Village rejoices as inspector rejects estate of 168 homes in Stansted
Developer Bloor Homes has lost its appeal to be allowed to build 168 homes on farmland to the north of Stansted – to the delight of campaigners opposed to the scheme who fought “a David and Goliath battle”.
As news broke on Tuesday (Sept 21) of the Government planning inspector’s decision following a public inquiry, Save Stansted Village (SSV) chairman Jamie Hogg declared: “We’ve beaten them again, it’s fantastic news!”
The community effort to stave off the threat of development was labelled nothing short of astonishing by district and parish councillor Geoffrey Sell, whose Stansted North ward was in the firing line.
Donations to fund the legal fight had topped £22,000, including £4,000 from the parish council, while more than 1,300 objections had been received by planning authority Uttlesford District Council (UDC), which refused permission, sparking Bloor’s appeal.
“I’m drinking elderflower at this moment but I think it should be something stronger!” said Cllr Sell.
“This vindicates the decision by Uttlesford planners to refuse planning permission. It also vindicates the work of SSV and the parish council and all those residents who said ‘no’.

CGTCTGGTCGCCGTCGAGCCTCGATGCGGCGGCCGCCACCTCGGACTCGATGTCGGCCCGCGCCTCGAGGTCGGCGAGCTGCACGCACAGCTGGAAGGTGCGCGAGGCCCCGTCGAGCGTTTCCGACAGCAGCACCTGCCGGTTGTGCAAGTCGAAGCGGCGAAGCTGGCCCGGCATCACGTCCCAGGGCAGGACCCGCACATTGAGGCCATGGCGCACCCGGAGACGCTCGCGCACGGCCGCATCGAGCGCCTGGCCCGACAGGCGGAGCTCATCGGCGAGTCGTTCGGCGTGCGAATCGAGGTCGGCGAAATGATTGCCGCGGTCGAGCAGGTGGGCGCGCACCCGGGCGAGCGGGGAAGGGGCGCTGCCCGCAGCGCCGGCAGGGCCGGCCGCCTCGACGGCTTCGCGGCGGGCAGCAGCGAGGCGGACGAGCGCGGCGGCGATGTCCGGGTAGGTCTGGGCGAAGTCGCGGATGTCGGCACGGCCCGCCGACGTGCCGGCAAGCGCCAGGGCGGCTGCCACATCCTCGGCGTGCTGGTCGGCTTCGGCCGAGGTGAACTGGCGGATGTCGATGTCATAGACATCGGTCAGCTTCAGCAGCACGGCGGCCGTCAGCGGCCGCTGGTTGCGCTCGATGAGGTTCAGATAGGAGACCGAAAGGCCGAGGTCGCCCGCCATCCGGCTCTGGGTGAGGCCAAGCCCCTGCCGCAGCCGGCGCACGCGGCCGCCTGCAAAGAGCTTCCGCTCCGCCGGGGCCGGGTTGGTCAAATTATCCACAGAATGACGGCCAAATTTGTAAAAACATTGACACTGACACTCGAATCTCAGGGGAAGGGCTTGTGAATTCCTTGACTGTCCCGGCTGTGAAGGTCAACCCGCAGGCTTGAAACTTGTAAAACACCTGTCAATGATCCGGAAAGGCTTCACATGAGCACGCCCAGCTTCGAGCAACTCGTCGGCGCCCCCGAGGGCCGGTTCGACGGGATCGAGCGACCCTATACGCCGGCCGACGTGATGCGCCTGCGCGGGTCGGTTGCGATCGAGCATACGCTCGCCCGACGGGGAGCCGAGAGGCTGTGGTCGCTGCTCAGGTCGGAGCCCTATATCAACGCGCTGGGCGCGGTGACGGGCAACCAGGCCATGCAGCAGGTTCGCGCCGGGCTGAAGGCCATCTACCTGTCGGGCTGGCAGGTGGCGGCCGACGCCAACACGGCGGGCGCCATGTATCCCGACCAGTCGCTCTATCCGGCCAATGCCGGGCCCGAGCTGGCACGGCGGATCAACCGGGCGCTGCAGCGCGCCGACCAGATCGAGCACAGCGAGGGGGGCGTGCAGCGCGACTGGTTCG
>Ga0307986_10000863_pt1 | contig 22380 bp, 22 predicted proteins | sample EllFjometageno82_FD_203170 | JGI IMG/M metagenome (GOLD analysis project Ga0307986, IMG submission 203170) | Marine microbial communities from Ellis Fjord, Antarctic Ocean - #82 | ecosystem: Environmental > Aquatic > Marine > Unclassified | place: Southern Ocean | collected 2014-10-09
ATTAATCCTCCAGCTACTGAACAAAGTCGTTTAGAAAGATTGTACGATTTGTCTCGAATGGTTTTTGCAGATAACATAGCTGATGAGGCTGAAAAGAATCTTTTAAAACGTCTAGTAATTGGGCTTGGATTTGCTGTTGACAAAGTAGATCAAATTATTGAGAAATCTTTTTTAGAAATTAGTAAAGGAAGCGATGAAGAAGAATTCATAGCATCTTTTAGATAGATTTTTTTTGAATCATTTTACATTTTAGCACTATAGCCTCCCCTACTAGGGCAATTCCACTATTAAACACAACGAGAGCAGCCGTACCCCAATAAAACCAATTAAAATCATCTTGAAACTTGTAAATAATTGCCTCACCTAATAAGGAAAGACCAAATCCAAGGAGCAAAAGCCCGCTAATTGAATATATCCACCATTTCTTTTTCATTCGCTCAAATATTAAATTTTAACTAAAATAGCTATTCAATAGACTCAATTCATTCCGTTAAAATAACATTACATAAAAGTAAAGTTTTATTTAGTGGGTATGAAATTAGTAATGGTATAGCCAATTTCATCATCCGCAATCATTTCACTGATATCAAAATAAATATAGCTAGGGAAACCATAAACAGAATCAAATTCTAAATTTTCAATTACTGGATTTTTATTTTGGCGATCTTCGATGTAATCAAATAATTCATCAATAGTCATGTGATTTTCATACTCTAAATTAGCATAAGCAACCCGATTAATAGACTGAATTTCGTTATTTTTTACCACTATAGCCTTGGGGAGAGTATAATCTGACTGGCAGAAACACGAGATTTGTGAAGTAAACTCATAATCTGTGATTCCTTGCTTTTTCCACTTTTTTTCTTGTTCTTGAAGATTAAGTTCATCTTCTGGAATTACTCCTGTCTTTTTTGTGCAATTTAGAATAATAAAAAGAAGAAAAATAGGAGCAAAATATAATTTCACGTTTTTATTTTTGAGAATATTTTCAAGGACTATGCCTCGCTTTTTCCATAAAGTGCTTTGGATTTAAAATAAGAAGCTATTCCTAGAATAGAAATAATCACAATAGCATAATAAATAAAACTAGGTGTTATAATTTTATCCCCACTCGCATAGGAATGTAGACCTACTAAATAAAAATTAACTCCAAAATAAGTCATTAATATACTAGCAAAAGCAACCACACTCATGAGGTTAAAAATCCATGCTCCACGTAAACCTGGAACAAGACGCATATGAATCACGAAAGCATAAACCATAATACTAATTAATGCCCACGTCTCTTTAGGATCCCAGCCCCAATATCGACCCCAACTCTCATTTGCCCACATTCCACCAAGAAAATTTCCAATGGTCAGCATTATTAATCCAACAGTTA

“Sometimes David does win against Goliath and I hope for the foreseeable future that this part of Stansted will be a no-go area to developers.”
Fellow Stansted district councillor Ayub Khan said commonsense had prevailed.
It was SSV’s second success at appeal having defeated Taylor Wimpey’s plans for the site, which borders the protected Pennington Lane, in 2013.
Stansted district councillor Alan Dean said: “I want to express my sincere thanks to Gail and Jamie Hogg, Simon Thompson, Liz Lake, Peter Jones and all the other workers and supporters of the SSV campaign team for their unstinting dedication and professionalism in fighting this opportunistic attempt to encroach on the Stort Valley and even in future to put the Metropolitan Green Belt at risk.
“The district council, parish council, community groups and individual residents worked together, backed by sound, logical arguments and they were proved right. Well done, everyone!”
In announcing his decision, Inspector Jonathan Price said: “I have found that the development proposed would have a substantial adverse landscape and visual impact, with corresponding harm to the character and appearance of the appeal site itself and the surrounding countryside.”